Speed trap camera snags driver zipping along Napoleon Ave.
Sunday as I drove Rosemary to Greenwood on Highway 7 to catch the train for her return trip to New Orleans, I recalled having earned my last speeding ticket on that road some years earlier.
No sooner had the words escaped my mouth than I got an uneasy feeling that I had violated one of Murphey’s principles and was inviting another ticket by having mentioned it aloud. So I drove more cautiously for as long as I remembered it. Not for long.
That very afternoon as I opened mail I had brought with me from New Orleans back to Batesville I came across an envelope that had the City of New Orleans listed in the upper left corner but with a Tempe, AZ address.
Inside was a “Notice of Violation” with three photos of my car and its license plate as I sped at 28 m.p.h. through the 900 block of Napoleon Avenue — in a 20 m.p.h. school zone at 8:51 a.m. on a Tuesday morning.
I had read about these speed cameras placed at strategic places around the city and now I’d been had by one. The camera company puts them up at no cost to the city, keeps 65 percent of the fine revenue and sends 35 percent to the city. What I read also leads me to believe that not everybody is happy with cameras watching, clicking and ticketing.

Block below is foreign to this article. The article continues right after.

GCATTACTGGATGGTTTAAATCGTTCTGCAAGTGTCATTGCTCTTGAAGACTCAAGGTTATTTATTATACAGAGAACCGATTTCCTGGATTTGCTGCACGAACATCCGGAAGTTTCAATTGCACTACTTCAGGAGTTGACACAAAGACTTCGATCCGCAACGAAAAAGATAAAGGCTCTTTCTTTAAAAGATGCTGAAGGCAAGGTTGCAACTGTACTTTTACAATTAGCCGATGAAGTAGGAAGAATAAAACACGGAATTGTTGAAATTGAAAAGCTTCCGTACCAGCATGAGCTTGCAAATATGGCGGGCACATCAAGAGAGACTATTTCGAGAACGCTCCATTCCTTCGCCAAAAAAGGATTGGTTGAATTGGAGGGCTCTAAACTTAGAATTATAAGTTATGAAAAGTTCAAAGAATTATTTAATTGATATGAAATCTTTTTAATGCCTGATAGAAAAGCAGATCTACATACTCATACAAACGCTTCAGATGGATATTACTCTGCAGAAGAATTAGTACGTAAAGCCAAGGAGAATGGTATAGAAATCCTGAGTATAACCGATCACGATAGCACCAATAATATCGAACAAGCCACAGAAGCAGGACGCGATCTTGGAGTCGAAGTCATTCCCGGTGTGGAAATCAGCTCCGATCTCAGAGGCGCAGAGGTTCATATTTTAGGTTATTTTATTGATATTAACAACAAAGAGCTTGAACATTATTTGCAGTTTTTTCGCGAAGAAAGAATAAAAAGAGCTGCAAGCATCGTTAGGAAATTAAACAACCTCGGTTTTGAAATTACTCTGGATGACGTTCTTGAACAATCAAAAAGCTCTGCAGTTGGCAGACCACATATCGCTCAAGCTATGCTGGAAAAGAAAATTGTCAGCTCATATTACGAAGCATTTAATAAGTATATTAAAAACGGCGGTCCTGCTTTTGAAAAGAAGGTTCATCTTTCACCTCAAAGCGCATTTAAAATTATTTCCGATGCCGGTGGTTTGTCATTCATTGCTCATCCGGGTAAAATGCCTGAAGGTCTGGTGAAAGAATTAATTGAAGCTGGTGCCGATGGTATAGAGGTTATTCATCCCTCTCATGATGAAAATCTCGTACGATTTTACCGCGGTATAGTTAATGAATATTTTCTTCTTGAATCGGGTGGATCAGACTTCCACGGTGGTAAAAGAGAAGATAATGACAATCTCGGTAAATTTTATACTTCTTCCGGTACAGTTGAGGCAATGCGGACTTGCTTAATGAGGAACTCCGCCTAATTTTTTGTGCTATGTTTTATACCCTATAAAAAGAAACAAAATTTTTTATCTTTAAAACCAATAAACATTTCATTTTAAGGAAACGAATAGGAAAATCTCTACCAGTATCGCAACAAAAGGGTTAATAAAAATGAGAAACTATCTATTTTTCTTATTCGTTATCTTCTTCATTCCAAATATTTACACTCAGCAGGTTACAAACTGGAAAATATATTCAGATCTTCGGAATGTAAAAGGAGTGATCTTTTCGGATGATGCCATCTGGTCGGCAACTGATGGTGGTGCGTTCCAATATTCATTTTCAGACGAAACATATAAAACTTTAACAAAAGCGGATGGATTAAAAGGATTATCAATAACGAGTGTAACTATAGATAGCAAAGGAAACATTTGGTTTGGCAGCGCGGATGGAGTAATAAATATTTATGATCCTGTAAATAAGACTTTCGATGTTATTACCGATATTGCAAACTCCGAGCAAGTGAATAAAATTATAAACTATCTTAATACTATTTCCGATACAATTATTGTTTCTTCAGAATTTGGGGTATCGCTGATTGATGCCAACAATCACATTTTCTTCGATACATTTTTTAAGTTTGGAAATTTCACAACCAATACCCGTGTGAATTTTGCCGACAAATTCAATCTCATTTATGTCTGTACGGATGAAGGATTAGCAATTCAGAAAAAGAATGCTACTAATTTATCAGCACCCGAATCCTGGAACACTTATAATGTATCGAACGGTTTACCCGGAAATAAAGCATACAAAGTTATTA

There is a provision for an administrative hearing if I want, but the fine is only $75 and I’m guilty. Besides, nobody would have patience with me whining that although there may be a nearby sign stating that the school zone speed limit continues until 9 a.m., a real cop monitoring radar would have packed up and left by 8:51 — the kids having all disappeared inside.
I can pay with credit card online where I can also view clearer versions of the photos. Or with check through the mail. The Machiavellian beauty is that until I opened the envelope, the whole process had probably not required human handling. How efficient!
The upside of all this is that now I’ve got a great idea for funding Mississippi’s badly needed highway and bridge improvements: Speed trap cameras placed at frequent intervals along I-55 from Louisiana to Tennessee. With all those drivers who cruise at 90 to 100 mph and the hefty fines that come with the higher speeds, 35 percent for the state would soon have us repaving, rebuilding and repairing.